The Wicker Man is a 1973 British folk horror feature film, directed by Robin Hardy and written by Anthony Shaffer.
Inspired by the basic scenario of David Pinner’s 1967 novel Ritual, the story centres on the visit of Police Sergeant Neil Howie to the isolated island of Summerisle, in search of a missing girl the locals claim never existed. Howie, a devout Christian, is appalled to find that the inhabitants of the island practise a form of Celtic paganism.
The Wicker Man is generally well regarded by critics. Cinefantastique described it as “The Citizen Kane of Horror Movies”, and during 2004 the magazine Total Film named The Wicker Man the sixth greatest British film of all time.
In 2006, an ill-received American remake was released, from which Robin Hardy and others involved with the original disassociated themselves.
In 2011, a spiritual sequel entitled The Wicker Tree was released to decidedly mixed reviews. The film was also directed by Robin Hardy and featured Christopher Lee in a brief cameo appearance.
The Wicker Man is a masterpiece (and is so in all versions). Possibly the finest British horror film – one of the finest British films full stop, come to think of it – it’s a movie that manages to remain as fresh now as when it was first shot, thanks to the fact that it seemed oddly out of time in 1973 – while a contemporary story, there is little here to date it, given that Summerisle is such an isolated, insular and out-of-time community.
While perhaps slow-paced by modern standards, the film still manages to be an intriguing puzzle of a story and one of the few mysteries with a final twist that continues to work on multiple viewings.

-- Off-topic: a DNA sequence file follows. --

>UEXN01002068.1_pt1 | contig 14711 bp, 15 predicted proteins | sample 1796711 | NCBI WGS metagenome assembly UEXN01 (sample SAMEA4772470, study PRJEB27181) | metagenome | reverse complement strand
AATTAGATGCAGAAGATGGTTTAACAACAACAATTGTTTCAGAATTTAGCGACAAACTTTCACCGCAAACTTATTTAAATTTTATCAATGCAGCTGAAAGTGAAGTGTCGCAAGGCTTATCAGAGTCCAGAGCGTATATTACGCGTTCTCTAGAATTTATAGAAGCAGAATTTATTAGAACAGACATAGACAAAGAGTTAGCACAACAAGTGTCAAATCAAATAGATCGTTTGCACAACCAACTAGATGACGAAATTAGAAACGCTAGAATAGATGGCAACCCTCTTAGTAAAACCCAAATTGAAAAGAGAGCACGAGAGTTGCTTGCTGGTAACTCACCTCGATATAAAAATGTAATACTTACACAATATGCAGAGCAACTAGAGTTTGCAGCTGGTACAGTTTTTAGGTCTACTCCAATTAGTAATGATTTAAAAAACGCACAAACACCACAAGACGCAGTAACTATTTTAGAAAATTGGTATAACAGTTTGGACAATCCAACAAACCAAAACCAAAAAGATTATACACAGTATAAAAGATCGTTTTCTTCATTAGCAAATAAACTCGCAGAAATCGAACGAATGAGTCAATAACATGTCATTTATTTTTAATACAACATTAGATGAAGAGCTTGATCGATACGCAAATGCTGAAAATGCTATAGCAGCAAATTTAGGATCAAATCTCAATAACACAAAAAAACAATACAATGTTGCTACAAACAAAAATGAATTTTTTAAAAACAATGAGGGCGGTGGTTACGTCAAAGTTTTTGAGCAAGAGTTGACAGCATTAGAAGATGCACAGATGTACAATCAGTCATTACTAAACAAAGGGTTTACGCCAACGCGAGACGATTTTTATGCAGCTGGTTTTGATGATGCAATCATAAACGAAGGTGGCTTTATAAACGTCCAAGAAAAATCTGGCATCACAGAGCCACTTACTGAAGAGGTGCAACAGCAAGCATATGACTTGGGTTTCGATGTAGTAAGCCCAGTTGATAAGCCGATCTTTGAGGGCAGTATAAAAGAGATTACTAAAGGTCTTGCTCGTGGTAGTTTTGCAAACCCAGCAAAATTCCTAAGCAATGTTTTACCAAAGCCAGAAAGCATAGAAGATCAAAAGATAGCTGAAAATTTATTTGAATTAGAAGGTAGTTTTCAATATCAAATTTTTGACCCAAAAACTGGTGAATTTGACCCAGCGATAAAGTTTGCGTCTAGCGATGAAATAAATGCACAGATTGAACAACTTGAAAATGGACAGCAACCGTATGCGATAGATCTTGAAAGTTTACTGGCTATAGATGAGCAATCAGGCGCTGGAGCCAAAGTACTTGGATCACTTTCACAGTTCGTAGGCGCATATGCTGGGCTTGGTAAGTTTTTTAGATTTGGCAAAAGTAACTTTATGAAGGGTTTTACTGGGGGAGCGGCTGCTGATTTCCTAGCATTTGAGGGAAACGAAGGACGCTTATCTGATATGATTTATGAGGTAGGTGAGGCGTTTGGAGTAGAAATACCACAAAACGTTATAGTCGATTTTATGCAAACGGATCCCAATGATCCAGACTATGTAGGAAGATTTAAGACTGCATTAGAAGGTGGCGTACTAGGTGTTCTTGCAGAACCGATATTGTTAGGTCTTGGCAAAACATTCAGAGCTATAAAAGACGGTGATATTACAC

David Flint, MOVIES & MANIA
“It is a rather cruel film, only fantastic in its imagery (Jungian rather than Freudian) and in its suggestion that sacrificial rituals are so close to the surface of human consciousness, perhaps in the form of a race memory, that they may erupt again at any time.” Nigel Honeybone, Horror News
“It’s only when Rowan finally appears that the everything falls into place. And it doesn’t matter how many times you see it, or whether you know exactly what to expect (and everyone does) – the look on Howie’s face when he realises what the smiling, dancing islanders have in store for him and his useless screams for mercy and absolution are truly terrifying – and something which stay with you long after the Wicker Man has bowed his head to the setting sun.” Chris Wood, British Horror Films
“Absolute nonsense, of course. And yet it is so persuasively written by the remarkably agile-minded Anthony Shaffer, that few will be able to suppress a shudder as the awful truth finally dawns … an immensely enjoyable piece of hokum, thoroughly well researched, performed and directed.” David McGillivray, BFI Monthly Film Bulletin, January 1974
Cast and characters:
- Edward Woodward … Sergeant Howie
- Christopher Lee … Lord Summerisle
- Diane Cilento … Miss Rose
- Britt Ekland … Willow
- Ingrid Pitt … Librarian
- Lindsay Kemp … Alder MacGreagor
- Russell Waters … Harbour Master
- Aubrey Morris … Old Gardener / Gravedigger
- Irene Sunters … May Morrison (as Irene Sunter)
- Walter Carr … School Master
- Ian Campbell … Oak
- Leslie Blackater … Hairdresser
- Roy Boyd … Broome
- Peter Brewis … Musician
- Barbara Rafferty … Woman with Baby (as Barbara Ann Brown)